Described as the worst natural disaster to hit Britain, the flood of 1607 killed 2,000 people.
It is estimated 200 square miles (520 sq km) of land were covered by water. Eyewitness accounts of the disaster told of "huge and mighty hills of water" advancing at a speed "faster than a greyhound can run".
BBC Somerset Sound marked the 400th anniversary of the event in a special programme on Tuesday, 30 January, 2007. Clinton Rogers also filed a special report for BBC Points West, which you can watch by clicking on the link at the bottom of the page.
To listen to the story of the flood, told from reports at the time, click on this audio link:
But what caused such an event? Was it a huge storm?
A tsunami is the theory put forward by Professor Simon Haslett from Bath Spa University and Dr Ted Bryant of the University of Wollongong, who took BBC Somerset Sound reporter Andrew Enever to see some of the evidence:
One of the key issues today is how vulnerable Somerset's lowland coastal areas are.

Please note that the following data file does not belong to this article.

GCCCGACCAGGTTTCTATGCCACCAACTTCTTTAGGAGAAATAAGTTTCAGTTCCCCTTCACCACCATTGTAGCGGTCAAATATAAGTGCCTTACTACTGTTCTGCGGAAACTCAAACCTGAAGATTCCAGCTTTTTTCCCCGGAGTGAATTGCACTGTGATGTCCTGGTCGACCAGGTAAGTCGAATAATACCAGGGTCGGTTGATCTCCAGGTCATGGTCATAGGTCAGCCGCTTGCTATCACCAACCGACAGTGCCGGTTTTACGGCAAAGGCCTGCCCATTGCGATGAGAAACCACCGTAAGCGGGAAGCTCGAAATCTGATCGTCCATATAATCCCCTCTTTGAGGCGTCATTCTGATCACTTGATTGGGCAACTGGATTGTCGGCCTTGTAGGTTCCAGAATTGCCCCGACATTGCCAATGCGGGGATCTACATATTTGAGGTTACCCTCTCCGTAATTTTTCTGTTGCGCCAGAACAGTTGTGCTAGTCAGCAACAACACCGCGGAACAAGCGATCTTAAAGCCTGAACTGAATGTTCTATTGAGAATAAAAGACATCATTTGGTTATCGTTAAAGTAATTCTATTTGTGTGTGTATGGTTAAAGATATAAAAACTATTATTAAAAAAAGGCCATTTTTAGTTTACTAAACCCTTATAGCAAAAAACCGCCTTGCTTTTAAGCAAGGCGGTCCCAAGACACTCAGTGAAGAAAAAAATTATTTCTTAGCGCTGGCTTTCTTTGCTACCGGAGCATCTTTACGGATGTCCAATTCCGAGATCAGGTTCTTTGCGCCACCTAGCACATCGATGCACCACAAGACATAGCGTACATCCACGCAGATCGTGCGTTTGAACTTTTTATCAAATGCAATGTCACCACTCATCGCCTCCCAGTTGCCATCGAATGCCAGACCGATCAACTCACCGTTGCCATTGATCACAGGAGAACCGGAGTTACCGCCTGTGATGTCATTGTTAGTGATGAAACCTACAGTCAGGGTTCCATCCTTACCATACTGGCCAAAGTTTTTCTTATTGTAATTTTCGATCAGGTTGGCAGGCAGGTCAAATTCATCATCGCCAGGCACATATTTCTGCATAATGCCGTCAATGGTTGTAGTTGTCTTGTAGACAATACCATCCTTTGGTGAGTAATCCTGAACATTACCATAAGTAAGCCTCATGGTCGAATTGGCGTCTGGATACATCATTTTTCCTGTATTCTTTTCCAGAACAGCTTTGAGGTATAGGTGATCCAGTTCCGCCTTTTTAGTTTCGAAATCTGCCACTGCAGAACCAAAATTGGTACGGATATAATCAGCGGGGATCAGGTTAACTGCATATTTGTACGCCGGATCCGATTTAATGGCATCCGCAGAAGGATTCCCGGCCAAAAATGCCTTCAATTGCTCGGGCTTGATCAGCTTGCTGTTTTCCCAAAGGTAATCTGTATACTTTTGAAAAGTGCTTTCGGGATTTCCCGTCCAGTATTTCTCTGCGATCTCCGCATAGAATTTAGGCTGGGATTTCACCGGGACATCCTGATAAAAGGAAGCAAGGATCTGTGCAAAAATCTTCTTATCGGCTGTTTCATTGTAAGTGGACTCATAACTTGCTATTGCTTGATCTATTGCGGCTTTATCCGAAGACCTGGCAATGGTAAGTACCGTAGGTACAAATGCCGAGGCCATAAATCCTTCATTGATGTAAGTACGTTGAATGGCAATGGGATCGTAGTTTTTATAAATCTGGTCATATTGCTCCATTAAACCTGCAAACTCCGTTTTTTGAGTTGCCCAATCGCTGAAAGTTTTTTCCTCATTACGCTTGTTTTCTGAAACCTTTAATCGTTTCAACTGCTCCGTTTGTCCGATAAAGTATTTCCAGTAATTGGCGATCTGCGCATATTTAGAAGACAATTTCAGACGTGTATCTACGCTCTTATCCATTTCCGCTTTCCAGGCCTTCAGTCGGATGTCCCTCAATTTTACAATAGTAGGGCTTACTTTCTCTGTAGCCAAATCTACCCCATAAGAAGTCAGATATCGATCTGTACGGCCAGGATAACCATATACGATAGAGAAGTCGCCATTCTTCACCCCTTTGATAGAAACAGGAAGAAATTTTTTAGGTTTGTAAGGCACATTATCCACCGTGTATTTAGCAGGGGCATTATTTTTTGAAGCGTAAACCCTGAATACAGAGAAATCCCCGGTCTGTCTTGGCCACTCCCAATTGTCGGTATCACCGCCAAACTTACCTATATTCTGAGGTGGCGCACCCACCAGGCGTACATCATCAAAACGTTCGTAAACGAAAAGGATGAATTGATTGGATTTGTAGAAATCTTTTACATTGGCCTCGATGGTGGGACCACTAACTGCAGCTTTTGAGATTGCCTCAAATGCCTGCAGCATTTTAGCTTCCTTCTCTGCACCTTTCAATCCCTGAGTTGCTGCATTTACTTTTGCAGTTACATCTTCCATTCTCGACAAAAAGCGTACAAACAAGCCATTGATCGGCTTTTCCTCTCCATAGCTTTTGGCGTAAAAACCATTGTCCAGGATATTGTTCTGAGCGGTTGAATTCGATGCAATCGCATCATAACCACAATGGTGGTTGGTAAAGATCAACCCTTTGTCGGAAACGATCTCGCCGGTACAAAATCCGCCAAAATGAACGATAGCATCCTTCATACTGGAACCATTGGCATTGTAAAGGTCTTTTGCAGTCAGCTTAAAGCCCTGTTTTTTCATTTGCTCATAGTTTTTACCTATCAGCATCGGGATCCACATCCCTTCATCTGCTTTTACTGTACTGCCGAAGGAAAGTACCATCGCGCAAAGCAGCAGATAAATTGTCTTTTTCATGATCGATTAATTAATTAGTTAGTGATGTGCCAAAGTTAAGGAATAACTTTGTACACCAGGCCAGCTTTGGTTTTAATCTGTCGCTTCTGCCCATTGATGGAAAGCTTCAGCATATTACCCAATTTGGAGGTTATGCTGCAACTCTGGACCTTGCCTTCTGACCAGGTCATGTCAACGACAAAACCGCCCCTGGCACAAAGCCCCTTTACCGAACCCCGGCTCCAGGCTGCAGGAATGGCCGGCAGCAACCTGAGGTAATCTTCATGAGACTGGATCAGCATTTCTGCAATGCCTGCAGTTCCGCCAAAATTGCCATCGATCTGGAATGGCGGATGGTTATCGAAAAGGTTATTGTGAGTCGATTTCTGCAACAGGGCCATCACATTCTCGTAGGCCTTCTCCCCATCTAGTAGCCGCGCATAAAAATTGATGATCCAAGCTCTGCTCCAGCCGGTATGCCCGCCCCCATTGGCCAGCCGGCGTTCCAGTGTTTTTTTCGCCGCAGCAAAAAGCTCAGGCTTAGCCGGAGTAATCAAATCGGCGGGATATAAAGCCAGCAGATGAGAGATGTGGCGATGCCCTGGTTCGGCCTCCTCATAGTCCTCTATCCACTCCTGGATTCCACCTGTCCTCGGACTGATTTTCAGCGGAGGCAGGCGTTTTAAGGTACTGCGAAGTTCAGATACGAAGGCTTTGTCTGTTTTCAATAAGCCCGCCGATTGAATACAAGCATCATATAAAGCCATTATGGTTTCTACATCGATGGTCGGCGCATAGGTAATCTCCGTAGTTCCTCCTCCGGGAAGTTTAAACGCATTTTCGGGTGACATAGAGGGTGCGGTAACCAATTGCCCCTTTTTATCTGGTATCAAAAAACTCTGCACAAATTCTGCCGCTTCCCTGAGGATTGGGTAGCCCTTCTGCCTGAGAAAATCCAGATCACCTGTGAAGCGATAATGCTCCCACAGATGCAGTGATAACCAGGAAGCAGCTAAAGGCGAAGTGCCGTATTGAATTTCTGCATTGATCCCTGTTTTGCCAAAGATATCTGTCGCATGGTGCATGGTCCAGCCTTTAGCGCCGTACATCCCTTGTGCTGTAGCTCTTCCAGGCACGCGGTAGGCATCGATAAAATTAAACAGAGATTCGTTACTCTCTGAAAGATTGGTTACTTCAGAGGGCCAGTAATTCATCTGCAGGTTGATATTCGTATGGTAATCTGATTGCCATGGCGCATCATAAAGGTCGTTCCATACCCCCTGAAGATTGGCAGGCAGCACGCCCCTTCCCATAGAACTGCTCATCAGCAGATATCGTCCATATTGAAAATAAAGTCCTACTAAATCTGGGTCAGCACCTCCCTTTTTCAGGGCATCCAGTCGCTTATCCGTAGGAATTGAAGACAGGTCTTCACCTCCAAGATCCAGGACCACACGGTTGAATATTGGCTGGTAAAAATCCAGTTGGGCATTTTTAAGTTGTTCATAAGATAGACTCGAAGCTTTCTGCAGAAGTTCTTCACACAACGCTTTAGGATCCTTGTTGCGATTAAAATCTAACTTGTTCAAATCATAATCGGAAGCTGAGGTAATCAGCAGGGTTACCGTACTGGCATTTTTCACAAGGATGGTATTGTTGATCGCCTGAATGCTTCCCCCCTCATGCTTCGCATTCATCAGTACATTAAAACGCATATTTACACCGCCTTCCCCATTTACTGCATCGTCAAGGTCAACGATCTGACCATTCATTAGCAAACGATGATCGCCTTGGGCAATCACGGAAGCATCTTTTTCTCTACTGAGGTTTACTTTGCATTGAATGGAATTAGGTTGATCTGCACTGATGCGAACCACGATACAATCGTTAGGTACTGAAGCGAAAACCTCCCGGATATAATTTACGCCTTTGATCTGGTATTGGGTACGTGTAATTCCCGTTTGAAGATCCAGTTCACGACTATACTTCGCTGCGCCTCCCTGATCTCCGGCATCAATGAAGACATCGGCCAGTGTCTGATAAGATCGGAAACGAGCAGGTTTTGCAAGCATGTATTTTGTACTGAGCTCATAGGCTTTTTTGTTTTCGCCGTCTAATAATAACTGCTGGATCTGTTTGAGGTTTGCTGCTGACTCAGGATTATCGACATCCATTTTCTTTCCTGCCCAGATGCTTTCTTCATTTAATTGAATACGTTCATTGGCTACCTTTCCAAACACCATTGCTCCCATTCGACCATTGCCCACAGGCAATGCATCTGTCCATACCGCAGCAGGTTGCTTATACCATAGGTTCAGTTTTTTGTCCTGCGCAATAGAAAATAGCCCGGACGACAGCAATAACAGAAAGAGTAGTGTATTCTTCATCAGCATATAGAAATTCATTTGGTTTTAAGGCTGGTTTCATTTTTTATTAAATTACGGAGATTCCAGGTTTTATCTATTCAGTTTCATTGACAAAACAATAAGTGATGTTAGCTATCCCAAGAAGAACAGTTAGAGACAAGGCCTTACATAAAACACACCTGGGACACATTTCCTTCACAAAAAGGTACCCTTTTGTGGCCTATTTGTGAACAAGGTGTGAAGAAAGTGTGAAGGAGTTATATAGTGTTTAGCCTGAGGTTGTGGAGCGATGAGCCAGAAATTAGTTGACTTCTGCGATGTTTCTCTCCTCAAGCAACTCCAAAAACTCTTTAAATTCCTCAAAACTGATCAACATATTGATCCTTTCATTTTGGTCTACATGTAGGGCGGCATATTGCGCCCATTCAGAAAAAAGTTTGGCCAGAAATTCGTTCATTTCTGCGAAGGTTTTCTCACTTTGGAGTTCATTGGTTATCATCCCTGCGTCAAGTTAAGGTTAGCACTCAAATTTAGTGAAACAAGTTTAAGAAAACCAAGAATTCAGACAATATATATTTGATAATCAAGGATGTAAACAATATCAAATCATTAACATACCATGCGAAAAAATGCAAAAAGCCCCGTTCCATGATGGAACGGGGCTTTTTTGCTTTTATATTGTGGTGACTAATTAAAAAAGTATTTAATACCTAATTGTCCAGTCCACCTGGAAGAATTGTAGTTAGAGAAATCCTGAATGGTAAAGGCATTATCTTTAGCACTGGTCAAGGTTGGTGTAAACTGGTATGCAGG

|Professor Simon Haslett|
Simon Haslett took reporter Andrew Enever to a place where the weakness can be seen all too clearly.
Hear him talking about how vulnerable Somerset is to another great flood:
So can these lowland areas be protected?
BBC Somerset Sound's Jess Rudkin asked Richard Symonds from the Environment Agency who manages flood defences in Somerset:
Most scientists agree that rising sea levels mean a major coastal flood in the future is becoming more likely.
|This view from Brean Down shows exposed lowland|
It's not easy to imagine what kind of impact it could have in the county, but let's consider one future scenario.
The date is 30 January 2047 and Somerset's sea defences have been breached.
In a fictitious account of what the future might hold, a Somerset woman writes a letter to her great grandchild: